You know how important your birth plan is, but so are these three things! Get out your pen and take down notes for this one, we are covering the plan you need to make for BEFORE you get to the hospital, and planning tips for the two areas most unmedicated birth plans fail.
Your birth plan is just one part of your birth
When we write our birth plans it typically includes our requests for labor, pushing, and immediately postpartum. It probably includes things like, freedom of movement, no mention of medications, no cervical checks, delayed cord clamping, etc. The birth plan is the bare basics documentation of what hospital routines you want and don’t want, and it start when you get to the hospital.
But if you know one of my TWO big tips for going unmedicated in the hospital it is to stay at home as long as you can. So actually, a lot of your labor has no plan. Which if you’re at home laboring, there is much less you need to plan compared to the hospital- but it’s still the first are I don’t want you to skip. And here’s why…
The Early Labor Game Plan
As soon as labor feels tough, as soon as it feels like you need support, many moms go into the hospital because they need a plan and that is where their birth plan begins. SO many moms go into the hospital too early. Don’t skip your early labor plan, so that you know what to do at home to feel supported and able to labor at home longer. This is something that I have been doing with my birth clients, and we also have a section in the Academy for planning for early labor too!
Here is what to include on your Early Labor Game Plan:
What you want to do in early labor, when contractions are not distracting yet.
What to do in active labor, when contractions ARE distracting
When to leave for the hospital
Don’t forget to, for last minute things you don’t want to miss before leaving
Arriving at the hospital, what you want that to look like
Grab my FREE printable to plan here, I would go print it and hang it on your fridge to easily reference once labor starts!
The exhaustion plan
Another area that lacks planning with the unmedicated birth is a plan for exhaustion. THIS is where I see most moms wanting the epidural even though they have all the supports and education in place for their unmedicated birth.
First of all, be mentally prepared that labor could last DAYS. Do not be surprised if labor goes beyond 40 hours, longer labors are especially common in first time moms. Although, side note, I have an amazing free masterclass on how to have a faster birth AND Academy moms have faster labors for first time mamas! But still make an exhaustion plan and brainstorm how you will prioritize getting rest in late pregnancy, early labor, and even active labor. In late pregnancy and early labor take a freaking nap! You can bank up sleep before labor even starts. And in early labor, avoid all those get things going tips and just get some rest while you can.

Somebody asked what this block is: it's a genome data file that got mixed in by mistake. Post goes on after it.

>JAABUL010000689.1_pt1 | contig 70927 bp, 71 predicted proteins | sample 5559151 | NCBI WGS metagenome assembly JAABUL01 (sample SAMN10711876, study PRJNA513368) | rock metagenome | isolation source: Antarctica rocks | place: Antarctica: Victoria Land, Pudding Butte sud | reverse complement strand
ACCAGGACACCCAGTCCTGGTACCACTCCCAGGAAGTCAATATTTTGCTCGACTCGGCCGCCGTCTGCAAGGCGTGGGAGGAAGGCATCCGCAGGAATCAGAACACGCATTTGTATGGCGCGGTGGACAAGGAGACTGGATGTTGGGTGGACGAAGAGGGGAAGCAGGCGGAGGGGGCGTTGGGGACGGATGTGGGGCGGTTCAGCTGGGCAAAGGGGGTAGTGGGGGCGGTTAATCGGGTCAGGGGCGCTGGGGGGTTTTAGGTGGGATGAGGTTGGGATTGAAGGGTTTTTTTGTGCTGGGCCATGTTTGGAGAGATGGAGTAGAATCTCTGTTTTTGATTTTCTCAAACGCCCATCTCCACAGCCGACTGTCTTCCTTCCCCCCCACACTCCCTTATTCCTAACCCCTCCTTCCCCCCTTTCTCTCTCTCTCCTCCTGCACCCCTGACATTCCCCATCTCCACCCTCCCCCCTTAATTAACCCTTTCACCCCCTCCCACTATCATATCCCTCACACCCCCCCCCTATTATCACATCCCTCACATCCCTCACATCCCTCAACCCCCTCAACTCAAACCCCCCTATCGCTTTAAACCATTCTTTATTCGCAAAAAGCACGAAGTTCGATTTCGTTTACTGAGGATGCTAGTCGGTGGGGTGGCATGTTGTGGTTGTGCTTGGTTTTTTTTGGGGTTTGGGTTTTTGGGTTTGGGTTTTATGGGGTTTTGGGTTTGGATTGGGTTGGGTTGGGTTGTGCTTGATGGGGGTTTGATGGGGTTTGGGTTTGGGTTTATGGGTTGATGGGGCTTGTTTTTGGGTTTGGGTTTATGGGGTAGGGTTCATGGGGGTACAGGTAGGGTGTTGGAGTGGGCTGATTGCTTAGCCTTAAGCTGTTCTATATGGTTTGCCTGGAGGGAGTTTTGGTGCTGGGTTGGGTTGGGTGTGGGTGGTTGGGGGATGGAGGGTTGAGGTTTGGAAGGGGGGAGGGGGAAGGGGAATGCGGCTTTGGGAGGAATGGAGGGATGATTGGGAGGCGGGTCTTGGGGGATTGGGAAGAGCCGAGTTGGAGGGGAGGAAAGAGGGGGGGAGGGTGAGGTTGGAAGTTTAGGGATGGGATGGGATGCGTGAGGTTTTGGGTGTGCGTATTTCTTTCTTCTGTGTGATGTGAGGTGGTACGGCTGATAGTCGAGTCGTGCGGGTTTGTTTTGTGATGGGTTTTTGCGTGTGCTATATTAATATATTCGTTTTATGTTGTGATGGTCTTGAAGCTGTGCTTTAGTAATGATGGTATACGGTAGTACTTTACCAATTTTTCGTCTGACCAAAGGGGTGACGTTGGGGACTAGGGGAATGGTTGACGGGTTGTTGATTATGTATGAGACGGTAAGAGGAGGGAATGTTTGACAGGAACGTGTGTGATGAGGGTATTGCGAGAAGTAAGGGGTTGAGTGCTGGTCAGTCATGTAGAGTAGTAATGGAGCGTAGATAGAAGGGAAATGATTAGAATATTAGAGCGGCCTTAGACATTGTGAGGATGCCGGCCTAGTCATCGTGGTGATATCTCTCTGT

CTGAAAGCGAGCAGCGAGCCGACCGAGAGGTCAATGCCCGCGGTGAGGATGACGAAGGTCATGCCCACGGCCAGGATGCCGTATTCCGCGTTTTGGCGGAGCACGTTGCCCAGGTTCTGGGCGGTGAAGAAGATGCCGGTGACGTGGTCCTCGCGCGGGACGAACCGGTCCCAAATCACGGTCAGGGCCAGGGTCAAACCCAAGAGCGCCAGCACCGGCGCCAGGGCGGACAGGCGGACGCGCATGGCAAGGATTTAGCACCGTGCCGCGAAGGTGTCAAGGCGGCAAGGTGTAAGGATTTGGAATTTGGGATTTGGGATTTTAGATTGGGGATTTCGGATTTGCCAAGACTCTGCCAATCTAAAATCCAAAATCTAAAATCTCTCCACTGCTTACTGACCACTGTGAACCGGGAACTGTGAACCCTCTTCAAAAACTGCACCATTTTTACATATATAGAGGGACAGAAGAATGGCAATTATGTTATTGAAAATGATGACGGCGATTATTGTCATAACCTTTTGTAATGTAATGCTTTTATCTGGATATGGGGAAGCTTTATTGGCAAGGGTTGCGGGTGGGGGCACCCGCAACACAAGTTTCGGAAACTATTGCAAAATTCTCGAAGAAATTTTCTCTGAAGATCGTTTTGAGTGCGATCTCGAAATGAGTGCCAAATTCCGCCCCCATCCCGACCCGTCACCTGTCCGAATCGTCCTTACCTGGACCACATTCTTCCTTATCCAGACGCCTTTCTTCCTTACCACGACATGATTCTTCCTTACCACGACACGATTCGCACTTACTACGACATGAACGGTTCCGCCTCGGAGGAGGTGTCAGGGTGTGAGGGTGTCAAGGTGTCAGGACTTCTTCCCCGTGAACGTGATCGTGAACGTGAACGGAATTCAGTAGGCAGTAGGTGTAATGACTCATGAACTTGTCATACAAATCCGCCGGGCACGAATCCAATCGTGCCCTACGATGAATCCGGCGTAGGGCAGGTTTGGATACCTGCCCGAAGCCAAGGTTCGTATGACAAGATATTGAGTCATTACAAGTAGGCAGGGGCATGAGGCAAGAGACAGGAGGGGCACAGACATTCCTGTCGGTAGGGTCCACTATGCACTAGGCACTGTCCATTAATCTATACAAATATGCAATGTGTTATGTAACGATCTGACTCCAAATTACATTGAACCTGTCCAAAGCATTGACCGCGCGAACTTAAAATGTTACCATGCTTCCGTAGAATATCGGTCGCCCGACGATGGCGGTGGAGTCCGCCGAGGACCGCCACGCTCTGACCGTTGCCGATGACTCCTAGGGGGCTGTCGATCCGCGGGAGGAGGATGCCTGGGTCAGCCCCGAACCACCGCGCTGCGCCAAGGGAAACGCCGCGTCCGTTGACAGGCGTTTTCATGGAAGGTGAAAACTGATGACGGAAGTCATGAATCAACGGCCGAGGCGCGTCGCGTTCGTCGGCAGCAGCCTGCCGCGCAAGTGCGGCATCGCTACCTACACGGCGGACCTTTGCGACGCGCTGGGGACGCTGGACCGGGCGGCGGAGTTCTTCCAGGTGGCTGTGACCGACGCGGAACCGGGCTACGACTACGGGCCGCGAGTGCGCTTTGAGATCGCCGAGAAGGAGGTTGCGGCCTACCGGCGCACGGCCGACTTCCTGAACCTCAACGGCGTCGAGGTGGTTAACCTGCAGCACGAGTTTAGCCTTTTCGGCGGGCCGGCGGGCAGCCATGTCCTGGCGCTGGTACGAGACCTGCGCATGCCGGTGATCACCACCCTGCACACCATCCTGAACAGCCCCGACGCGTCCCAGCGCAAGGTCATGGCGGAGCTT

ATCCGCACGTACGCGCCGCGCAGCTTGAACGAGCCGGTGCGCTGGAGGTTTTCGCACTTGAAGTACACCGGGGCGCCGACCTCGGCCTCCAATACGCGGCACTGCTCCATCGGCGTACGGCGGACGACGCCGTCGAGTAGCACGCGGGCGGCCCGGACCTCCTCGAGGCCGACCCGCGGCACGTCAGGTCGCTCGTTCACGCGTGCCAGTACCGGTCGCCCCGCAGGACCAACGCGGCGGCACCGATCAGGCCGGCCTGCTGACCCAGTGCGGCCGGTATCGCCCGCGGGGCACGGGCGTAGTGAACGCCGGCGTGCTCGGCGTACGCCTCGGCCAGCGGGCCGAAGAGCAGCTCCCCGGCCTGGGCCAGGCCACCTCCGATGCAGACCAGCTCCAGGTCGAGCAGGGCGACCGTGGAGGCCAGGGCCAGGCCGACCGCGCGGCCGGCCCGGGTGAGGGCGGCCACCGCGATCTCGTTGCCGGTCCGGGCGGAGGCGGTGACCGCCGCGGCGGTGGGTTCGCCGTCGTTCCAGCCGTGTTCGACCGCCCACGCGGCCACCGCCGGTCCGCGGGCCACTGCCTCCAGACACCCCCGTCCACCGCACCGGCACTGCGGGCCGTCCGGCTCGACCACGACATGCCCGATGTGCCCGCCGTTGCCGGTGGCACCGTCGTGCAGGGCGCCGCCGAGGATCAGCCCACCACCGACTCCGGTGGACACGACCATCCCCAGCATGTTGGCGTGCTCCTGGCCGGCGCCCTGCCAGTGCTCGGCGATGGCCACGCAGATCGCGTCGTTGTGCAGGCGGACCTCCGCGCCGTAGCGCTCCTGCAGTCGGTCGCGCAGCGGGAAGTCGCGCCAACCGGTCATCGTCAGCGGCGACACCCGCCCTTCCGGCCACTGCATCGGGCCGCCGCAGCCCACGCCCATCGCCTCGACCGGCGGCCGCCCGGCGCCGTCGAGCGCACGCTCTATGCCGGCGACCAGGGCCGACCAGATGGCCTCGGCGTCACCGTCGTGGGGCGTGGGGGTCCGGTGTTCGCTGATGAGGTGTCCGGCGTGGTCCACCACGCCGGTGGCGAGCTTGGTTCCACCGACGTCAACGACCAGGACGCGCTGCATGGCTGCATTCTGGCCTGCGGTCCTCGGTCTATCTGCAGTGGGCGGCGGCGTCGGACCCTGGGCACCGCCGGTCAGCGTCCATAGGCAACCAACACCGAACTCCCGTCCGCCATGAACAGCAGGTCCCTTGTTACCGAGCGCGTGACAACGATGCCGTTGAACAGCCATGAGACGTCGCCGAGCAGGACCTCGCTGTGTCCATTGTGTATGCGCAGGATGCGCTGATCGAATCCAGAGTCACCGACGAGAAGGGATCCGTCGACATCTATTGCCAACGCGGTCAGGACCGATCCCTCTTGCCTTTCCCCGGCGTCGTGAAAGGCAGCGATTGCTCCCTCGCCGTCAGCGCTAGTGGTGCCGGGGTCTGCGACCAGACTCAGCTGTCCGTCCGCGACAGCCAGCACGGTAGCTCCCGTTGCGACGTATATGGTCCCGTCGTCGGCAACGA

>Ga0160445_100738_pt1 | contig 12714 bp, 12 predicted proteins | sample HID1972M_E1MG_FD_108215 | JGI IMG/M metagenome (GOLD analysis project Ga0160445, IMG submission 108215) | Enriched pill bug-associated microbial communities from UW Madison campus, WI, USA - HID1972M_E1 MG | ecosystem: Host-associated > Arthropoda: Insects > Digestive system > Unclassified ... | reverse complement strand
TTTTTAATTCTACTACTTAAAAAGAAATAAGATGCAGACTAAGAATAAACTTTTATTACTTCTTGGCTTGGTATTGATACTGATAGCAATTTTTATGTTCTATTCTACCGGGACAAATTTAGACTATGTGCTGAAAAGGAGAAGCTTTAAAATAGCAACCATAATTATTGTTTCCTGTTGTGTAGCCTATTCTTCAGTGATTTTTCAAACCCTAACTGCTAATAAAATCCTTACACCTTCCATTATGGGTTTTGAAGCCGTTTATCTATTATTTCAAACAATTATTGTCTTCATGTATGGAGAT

Rest can happen in active labor too with restful positions, getting in the tub, side lying. It’s also important to have a mindset of surrender and not try to rush labor. I know sometimes you just want to be done but I promise you can do this! Your body’s hormones actually help you out here too by giving you a burst of adrenaline and feel goods to prepare you for the pushing stage.
Also keep in mind the power of food as fuel in labor also. Your uterus is a muscle and labor is a marathon, calories and hydration (an electrolytes) can help see you through to the end.
The epidural (avoidance) plan
The last place NOT to skip when planning out your birth is a plan for when you ask for the epidural. Even if you are DEAD SET on not having an epidural, if you are in the hospital it is there, you’ll get to the point of being done, or it’ll just be offered to you once labor starts to get more difficult to manage- so BE READY!
True story: I asked for the epidural with all 3 of my babies, but didn’t end up getting one. Expect that you may want that support tool at some point. I truly believe that unmedicated mamas who change their mind and ask for the epidural are really asking for more support. It’s just that the epidural is the support available in the typical hospital birth. So making a plan for how your birth partner (link to episode) can really dial up the birth support when you get to the point of being done.
That’s it! The three areas NOT to skip when birth planning:
The Early Labor Game Plan for before you get to the hospital
A plan for exhaustion
What to so when you ask for the epidural
Grab your free Early Labor Game Plan and check out the other freebies added soon!
FREE masterclass on having a faster birth
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